At 19th in scoring (15.3) and tied for 13th in total points (92), Kuzminskas also connected on 36.4 percent of his threes. The New York Knick led Lithuania in the round of 16 with 20 points, but it wasn’t enough as Greece eliminated them to advance to advance to face the Russia-Croatia winner.

Dario Saric

Croatia’s Dario Saric is 21st in scoring (15.2) and his field goal shooting (43.9 percent, 36th in the tournament) and three point shooting (31.3 percent, 78th) have not impressed. He ranked in the top 10 in rebounding, however (7.4, tied for ninth). His 1.2 blocks per game tie him for fifth, and he was tied for second in double-doubles with three. His all-around performance was good enough for 19th in efficiency per FIBA’s metric. Russia awaits later today in the round of 16.

Bogdan Bogdanovic

Bogdan has shot just 44.7 percent from the field, ranking a tepid 32nd. The recipient of the largest rookie contract in NBA history — thanks to countryman and Kings GM Vlade Divac — shot just 29.3 percent on three pointers, ranking 87th. His 3.6 rebounds per game ranked 16th among players listed as guards. The saving grace for his tournament is that his 5.2 assists per game tied for ninth and his 1.6 steals rated 13th. Somehow, despite his shooting struggles, FIBA ranks him in the top 10 in efficiency. Bogdanovic led the way with 17 points and six assists as Serbia dominated Hungary in the round of 16. Serbia advances to face Italy on Wednesday.

Cedi Osman

The Cavaliers’ new utility wing is 17th in total points with 88 and an impressive 11th in points per game (17.6). However, he’s shot just 40 percent, which ties him for 45th. He did show some range with 36.7 percent three-point shooting and contributed a respectable 5.2 rebounds, which ranked 30th. Also showing his all-around game, Osman ranked 28th with 1.8 assists per game and tied for fifth with two steals. FIBA ranked Osman 12th in efficiency. He’ll have his work cut out for him today as Turkey received an unfavorable draw and must face Spain to open the round of 16.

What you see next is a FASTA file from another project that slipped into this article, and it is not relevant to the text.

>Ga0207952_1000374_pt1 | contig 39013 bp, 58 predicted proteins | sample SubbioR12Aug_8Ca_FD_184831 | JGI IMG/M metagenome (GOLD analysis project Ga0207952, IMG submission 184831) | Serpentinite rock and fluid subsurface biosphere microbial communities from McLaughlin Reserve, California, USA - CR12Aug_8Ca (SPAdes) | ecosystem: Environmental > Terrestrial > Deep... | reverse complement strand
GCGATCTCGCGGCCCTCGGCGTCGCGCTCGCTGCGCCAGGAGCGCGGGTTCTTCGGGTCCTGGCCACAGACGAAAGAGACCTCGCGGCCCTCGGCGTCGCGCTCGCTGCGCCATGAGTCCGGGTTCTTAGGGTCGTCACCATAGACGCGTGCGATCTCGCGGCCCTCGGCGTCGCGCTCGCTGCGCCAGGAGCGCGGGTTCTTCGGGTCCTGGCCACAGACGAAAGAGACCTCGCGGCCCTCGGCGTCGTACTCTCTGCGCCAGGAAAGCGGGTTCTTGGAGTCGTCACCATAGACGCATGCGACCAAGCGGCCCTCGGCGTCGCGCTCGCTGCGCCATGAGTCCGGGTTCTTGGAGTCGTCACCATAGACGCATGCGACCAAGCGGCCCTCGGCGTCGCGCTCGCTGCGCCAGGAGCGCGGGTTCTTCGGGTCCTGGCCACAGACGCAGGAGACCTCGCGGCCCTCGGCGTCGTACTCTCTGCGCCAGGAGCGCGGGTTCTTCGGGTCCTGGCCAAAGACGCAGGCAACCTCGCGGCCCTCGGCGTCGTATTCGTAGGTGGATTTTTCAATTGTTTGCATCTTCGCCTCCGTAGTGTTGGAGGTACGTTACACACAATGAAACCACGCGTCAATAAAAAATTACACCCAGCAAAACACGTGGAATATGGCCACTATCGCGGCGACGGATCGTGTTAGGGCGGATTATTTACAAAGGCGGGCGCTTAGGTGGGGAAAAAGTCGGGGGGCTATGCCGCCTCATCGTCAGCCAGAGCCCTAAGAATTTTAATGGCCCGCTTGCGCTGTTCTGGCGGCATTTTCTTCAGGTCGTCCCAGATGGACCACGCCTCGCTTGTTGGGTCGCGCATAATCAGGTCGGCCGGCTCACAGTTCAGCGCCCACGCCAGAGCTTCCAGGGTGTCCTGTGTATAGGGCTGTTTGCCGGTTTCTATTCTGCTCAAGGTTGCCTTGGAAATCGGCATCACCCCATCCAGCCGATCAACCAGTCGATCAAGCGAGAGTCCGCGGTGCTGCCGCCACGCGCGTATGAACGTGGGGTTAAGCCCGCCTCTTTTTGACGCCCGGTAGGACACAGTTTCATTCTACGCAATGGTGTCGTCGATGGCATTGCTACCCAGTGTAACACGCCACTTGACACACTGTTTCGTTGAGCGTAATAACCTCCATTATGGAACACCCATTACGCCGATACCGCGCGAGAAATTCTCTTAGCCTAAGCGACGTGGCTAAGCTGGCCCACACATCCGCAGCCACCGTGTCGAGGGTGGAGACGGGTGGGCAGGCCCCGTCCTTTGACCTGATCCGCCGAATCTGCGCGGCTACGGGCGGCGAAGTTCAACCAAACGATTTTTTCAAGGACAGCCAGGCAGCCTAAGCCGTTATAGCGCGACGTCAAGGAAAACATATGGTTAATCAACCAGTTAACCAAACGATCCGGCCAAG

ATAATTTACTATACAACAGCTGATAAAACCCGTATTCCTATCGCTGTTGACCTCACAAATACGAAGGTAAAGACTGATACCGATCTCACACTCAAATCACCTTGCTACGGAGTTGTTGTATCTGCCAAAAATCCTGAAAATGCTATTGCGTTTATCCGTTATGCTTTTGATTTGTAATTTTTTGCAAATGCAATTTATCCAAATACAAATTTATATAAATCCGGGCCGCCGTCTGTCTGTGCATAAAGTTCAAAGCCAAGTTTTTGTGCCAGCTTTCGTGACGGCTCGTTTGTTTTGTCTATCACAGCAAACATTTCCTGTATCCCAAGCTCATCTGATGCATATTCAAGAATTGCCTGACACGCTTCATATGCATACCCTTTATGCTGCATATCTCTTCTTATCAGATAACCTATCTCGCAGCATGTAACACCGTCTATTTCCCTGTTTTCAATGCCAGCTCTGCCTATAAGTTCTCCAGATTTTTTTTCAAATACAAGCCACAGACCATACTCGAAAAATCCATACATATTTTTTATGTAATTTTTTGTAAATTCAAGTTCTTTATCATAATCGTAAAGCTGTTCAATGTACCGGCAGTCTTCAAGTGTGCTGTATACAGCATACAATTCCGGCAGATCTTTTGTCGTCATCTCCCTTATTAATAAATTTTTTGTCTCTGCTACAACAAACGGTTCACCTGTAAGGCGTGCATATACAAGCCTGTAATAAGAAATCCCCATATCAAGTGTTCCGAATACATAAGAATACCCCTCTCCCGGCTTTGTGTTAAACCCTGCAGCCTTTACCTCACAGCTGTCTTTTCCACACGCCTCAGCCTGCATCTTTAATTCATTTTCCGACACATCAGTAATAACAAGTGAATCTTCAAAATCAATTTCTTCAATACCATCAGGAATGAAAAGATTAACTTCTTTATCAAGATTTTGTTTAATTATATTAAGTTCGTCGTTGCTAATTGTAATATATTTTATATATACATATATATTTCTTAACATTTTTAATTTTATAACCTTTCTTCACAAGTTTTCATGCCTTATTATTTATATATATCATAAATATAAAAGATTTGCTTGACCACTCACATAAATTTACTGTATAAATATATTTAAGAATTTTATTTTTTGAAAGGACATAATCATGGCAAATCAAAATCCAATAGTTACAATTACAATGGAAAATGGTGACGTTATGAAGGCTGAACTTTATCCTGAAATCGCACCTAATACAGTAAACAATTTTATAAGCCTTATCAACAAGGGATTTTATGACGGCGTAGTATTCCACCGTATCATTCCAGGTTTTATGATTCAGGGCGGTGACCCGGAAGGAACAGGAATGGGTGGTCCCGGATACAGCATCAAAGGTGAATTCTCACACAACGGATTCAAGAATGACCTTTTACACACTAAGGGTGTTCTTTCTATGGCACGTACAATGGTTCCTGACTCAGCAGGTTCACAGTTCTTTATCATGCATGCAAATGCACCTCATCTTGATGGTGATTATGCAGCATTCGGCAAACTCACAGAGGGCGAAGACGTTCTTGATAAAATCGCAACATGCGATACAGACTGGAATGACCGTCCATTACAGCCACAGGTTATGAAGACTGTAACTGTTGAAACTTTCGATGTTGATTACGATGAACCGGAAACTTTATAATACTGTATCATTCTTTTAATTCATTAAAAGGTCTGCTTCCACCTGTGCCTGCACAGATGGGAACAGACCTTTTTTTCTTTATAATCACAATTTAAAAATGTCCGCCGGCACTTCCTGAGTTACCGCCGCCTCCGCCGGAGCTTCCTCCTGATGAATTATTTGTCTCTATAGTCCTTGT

Luka Doncic

The projected high lottery pick in next summer’s draft has shot just 41.8 percent for the tournament, ranking 41st. Perhaps most impressively, Doncic has pulled down 7.5 rebounds per game, which ranks eighth among all players but first among players listed as guards by FIBA. He also rated 17th in efficiency. Overshadowed for much of the tournament by Dragic, Doncic showed up when Slovenia needed him. He had 14 points, nine rebounds and six assists as Dragic struggled from the field, helping Slovenia reach the round of eight.

Doncic is a multi-talented player who will be tracked by NBA draft prognosticators through next summer. With Slovenia still alive, along with most of the players on this list, EuroBasket 2017 continues to provide an early fix for NBA junkies yearning for training camp to start in a few short weeks. Dragic has been perhaps the tournament’s most outstanding player, but Schroder is nipping at his heels. If Spain gets past Turkey today, it will set Schroder up for his biggest test against a Spain roster packed with NBA talent.

Buddy Grizzard has written for ESPN.com and BBallBreakdown and served as an editor for ESPN TrueHoop Network.

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NBA Daily: What’s Next In Portland And Orlando?

With the passing of Rich DeVos in Orlando and Paul Allen in Portland, what’s next for those franchises?

Steve Kyler

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What’s Next In Portland And Orlando?